Patriots' Dennard doesn't disappoint in NFL debut

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Patriots' Dennard doesn't disappoint in NFL debut

FOXBORO -- Rookie cornerback Alfonzo Dennard showed up at Gillette Stadium on Sunday afternoon, not knowing what his game-time status would be.

With his hamstring injury seemingly healed, the seventh-round pick was activated for the first time in his career. He didn't find out until today, but that doesn't mean he didn't feel prepared.

"I know I had a pretty good jump in practice," said Dennard after the Patriots' 31-21 win over the Denver Broncos. "I participated like they wanted me to. And they just told me, the more you compete, the more you get a chance."

Dennard got his first chance in the second quarter, and Peyton Manning targeted him right away, when the Broncos needed a first down.

With Denver trailing 14-7 with under six minutes left in the first half, Manning tried to force a 3rd-and-5 rocket over the middle to Brandon Stokley. Dennard made good of his first chance to make a big play, and batted it down, forcing the Broncos to punt, which led to a Patriots 93-yard drive and a field goal to give New England a 17-7 lead at the end of the half.

"It felt pretty good, going against Peyton Manning," said Dennard after the game. "I know he's a great quarterback, and I had a lot of comfort from Devin McCourty, Kyle Arrington, all of them just told me to go out there and play my game, and everything will come to you."

Dennard admitted to being nervous in his first NFL appearance. He also admitted to being rusty. Neither is usually a good mix when going up against someone like Manning's stature.

"Ya, I kind of felt a little rusty," said Dennard. "Basically because I wasn't practicing enough, because I was out with a hamstring injury. So, I was kind of like shaky going out there. I was thinking too much, basically. I think it's like a mental error."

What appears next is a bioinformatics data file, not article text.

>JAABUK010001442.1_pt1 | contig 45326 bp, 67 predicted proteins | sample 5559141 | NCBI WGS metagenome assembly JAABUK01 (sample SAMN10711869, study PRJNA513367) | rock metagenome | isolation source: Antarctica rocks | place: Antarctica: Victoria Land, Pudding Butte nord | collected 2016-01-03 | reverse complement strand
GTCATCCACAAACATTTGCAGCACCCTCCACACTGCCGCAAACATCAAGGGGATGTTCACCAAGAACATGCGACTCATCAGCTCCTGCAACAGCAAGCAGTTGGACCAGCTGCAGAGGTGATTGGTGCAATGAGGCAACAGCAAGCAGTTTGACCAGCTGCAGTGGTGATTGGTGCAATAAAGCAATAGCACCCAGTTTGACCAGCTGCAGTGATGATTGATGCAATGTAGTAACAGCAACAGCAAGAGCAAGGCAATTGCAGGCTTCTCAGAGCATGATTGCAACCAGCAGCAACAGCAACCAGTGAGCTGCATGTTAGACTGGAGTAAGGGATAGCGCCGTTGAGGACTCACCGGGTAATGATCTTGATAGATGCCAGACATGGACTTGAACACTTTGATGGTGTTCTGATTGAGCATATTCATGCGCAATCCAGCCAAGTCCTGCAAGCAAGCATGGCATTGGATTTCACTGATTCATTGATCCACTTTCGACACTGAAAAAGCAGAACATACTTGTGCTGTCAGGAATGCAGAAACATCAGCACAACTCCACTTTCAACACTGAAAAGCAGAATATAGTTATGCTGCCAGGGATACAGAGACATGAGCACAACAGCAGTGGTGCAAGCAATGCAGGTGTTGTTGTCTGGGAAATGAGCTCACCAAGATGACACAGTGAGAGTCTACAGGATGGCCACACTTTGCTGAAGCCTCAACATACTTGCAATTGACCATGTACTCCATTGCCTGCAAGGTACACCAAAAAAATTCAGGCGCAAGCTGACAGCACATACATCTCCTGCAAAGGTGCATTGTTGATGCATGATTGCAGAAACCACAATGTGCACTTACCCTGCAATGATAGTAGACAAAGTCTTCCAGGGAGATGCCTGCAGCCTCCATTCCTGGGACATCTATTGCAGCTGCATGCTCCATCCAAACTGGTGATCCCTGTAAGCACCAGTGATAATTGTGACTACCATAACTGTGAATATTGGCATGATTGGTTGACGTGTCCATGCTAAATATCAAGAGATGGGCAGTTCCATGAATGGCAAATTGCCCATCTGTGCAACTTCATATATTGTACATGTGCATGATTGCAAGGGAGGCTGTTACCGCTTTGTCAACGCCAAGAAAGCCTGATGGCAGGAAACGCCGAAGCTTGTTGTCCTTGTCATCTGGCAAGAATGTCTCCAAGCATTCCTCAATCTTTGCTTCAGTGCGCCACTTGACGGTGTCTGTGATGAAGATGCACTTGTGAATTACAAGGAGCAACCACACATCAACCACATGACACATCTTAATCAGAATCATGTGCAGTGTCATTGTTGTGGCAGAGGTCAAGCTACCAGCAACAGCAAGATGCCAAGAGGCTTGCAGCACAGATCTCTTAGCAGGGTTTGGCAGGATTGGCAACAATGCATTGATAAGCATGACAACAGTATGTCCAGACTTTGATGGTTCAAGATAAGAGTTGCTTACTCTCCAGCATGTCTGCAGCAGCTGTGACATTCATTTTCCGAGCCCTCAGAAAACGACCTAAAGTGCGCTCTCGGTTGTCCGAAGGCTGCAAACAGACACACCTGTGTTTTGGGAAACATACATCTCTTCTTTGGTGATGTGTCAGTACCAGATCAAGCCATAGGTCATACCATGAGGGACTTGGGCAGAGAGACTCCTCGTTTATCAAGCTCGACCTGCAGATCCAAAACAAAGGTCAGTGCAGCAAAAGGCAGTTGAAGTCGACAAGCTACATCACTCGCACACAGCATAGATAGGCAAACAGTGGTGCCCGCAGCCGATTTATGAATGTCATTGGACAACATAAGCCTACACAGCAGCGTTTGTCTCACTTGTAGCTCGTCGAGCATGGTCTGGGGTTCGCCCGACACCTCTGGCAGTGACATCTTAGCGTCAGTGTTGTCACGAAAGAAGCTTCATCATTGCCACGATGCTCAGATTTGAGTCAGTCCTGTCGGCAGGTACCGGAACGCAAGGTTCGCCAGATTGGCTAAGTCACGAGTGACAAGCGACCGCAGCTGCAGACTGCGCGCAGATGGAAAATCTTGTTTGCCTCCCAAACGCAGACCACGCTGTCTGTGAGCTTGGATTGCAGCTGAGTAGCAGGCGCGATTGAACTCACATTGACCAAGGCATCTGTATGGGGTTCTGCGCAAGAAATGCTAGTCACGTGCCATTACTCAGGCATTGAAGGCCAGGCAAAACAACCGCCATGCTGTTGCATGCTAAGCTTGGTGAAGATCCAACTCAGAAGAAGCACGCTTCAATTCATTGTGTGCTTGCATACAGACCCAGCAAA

That shakiness didn't necessarily translate into failure for the rookie on Sunday. And after his big third-down break-up in the second quarter, Dennard was in on another big break-up late in the game.

With the Broncos trailing 31-14, Manning tried to force a pass deep down the left sideline to Eric Decker, but Dennard was there to break it up. It was a big play, but would have been even bigger, had the rest of the Patriots defense done the same. Instead, the Broncos recovered from Dennard's effort, and scored their third touchdown of the game minutes later on the other side of the field.

It wasn't enough for Denver's offense though. And Dennard can walk away from his first career NFL game knowing that he did his job. And he did it in big spots.

Still, as it goes in New England, there's always room for improvement.

"I feel like I have to do a lot more work," said Dennard. "Technique-wise, I was kind of sloppy. I've got to watch the film first.

"I feel like I haven't done anything to be all hyped about," he added. "You know, because I haven't gone on the field and did anything. So, tonight I feel like I did an alright job. I've got to watch film and see what my correction is."

"It looked like Dennard was in on a few plays," said Patriots coach Bill Belichick after the win. "Well take a closer look at it on film. I think there are a couple other things that werent so hot, but he did show up and make a couple plays, so that was good . . . We had a lot of guys contribute, but it was good to see Alfonzo out here. Good to see."

NFLPA tells rookies to be like Rob Gronkowski

NFLPA tells rookies to be like Rob Gronkowski

Rob Gronkowski is a model citizen in the NFL. In fact, the NFL Players Association is advising rookies to be more like Gronk, according to The Boston Globe

The New England Patriots tight end has developed a name for himself on and off the football field. With that attention comes branding. And at the NFLPA Rookie Premiere from May 18 to 20, the NFLPA encouraged rookies to develop their own brand -- much like Gronkowski.